In the world of astronomy, there would be no bigger accomplishment than finding life on a planet outside of Earth. We know there’s no intelligent life in our solar system outside of Earth. There’s still a chance we find some form of life on Mars or, better yet, beneath the icy crusts of moons like Enceladus or Europa, but if we want to find extraterrestrial life we might have to look to other star systems for it. That means attempting to glean information from observations made at an incredible distance, and as a new research paper published in AGU Advances points out, we might end up “finding” life that isn’t really there.
In the paper, the authors explain that current telescope technology may ultimately produce false positives when researchers are trying to find signs of life in other worlds. They say that while we may be able to detect the presence of oxygen in a planet’s atmosphere with greater and greater reliability, this isn’t enough to declare a planet habitable, much less determine if there’s life present there.
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Telescopes capable of “characterizing planetary environments” would be absolutely critical for scientists hoping to prove life exists on another world. This means detecting other so-called “biosignatures” that hint at the presence of life in addition to the fact that a planet may have oxygen available.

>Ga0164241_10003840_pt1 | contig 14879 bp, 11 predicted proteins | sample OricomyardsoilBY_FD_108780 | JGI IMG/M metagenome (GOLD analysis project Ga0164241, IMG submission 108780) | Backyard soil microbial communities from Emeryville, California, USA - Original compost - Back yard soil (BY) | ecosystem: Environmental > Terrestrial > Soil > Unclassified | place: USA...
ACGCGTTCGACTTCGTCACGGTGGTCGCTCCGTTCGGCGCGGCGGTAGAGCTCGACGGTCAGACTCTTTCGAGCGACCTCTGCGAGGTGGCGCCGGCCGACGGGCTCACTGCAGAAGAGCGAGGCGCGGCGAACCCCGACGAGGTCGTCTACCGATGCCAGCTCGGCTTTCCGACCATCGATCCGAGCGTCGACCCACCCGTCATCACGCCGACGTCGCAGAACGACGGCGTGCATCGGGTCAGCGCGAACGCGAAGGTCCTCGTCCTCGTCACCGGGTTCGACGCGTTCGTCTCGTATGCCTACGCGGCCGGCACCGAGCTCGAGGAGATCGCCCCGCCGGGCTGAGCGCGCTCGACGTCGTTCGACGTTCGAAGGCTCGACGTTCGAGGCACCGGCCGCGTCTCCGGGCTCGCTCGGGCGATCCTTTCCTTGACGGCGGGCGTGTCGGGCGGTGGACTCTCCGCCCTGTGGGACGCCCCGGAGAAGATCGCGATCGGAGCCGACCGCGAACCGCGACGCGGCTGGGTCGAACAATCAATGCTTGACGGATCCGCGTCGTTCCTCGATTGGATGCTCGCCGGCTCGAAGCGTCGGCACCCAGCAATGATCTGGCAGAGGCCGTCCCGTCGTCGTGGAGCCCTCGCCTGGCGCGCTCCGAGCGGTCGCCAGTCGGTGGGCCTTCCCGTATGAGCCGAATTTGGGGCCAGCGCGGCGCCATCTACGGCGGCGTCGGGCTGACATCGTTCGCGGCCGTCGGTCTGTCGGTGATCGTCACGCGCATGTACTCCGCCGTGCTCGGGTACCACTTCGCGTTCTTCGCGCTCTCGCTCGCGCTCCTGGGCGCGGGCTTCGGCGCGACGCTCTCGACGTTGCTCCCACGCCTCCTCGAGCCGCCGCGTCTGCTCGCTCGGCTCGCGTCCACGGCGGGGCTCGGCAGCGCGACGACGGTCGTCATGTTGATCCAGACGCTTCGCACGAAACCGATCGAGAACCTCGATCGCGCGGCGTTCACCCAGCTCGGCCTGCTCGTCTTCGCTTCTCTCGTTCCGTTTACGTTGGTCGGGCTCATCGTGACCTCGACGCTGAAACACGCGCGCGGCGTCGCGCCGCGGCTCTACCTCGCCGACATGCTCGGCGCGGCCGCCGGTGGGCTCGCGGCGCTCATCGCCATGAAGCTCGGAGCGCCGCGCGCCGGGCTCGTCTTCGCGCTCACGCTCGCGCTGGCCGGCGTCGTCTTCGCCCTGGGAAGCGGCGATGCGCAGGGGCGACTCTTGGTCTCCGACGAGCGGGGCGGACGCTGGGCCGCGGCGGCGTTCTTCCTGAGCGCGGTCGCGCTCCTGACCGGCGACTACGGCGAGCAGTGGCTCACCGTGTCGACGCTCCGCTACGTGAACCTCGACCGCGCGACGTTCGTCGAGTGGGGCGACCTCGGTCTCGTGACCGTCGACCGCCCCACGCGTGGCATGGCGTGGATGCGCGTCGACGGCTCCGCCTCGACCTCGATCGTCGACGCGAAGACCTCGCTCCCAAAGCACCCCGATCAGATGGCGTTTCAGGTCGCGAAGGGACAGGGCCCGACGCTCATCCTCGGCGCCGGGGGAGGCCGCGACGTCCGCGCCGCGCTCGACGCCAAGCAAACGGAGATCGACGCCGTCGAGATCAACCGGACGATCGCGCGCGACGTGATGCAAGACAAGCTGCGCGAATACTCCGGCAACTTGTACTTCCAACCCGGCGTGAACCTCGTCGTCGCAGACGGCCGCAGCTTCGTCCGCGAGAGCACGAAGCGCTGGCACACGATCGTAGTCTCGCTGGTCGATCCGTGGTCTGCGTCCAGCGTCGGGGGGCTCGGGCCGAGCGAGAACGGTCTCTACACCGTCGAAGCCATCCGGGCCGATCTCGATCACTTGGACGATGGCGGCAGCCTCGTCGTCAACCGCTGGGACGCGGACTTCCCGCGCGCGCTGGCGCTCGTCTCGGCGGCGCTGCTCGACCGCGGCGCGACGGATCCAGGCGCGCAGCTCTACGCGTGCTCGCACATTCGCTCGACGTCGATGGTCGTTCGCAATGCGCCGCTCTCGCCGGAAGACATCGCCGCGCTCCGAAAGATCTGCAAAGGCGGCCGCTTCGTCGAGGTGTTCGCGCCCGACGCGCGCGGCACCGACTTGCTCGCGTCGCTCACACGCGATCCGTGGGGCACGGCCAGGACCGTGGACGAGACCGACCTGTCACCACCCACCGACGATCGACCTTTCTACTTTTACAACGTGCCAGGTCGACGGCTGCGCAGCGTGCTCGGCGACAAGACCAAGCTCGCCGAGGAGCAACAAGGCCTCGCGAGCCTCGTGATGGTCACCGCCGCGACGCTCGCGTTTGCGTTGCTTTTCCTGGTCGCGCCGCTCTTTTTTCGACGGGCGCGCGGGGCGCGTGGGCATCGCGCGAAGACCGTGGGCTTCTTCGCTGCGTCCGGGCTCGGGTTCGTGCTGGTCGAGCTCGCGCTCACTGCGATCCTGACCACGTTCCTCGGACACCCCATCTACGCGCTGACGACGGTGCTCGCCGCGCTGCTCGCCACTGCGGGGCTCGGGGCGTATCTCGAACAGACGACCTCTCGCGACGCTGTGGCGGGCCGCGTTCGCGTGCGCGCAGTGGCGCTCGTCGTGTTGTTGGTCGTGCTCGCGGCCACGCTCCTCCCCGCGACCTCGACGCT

“This is useful because it shows there are ways to get oxygen in the atmosphere without life, but there are other observations you can make to help distinguish these false positives from the real deal,” Joshua Krissansen-Totton, first author of the study, said in a statement. “For each scenario, we try to say what your telescope would need to be able to do to distinguish this from biological oxygen.”
The issue here isn’t so much that oxygen is a poor indicator of life. Indeed, oxygen is, as far as we know, required for life to exist on a planet, so finding it in a planet’s atmosphere would be a very big step toward determining habitability. However, we know that oxygen could exist on a planet without life, since the breakdown of water from radiation could also cause oxygen to built up in a planet’s atmosphere. At the same time, geological events can produce an abundance of carbon monoxide and hydrogen, and seeing all of these gasses together around a planet might make scientists jump to the conclusion that there is life there when in reality it’s nothing more than a wet, lifeless rock.
“If you run the model for Earth, with what we think was the initial inventory of volatiles, you reliably get the same outcome every time—without life you don’t get oxygen in the atmosphere,” Krissansen-Totton explains. “But we also found multiple scenarios where you can get oxygen without life.”
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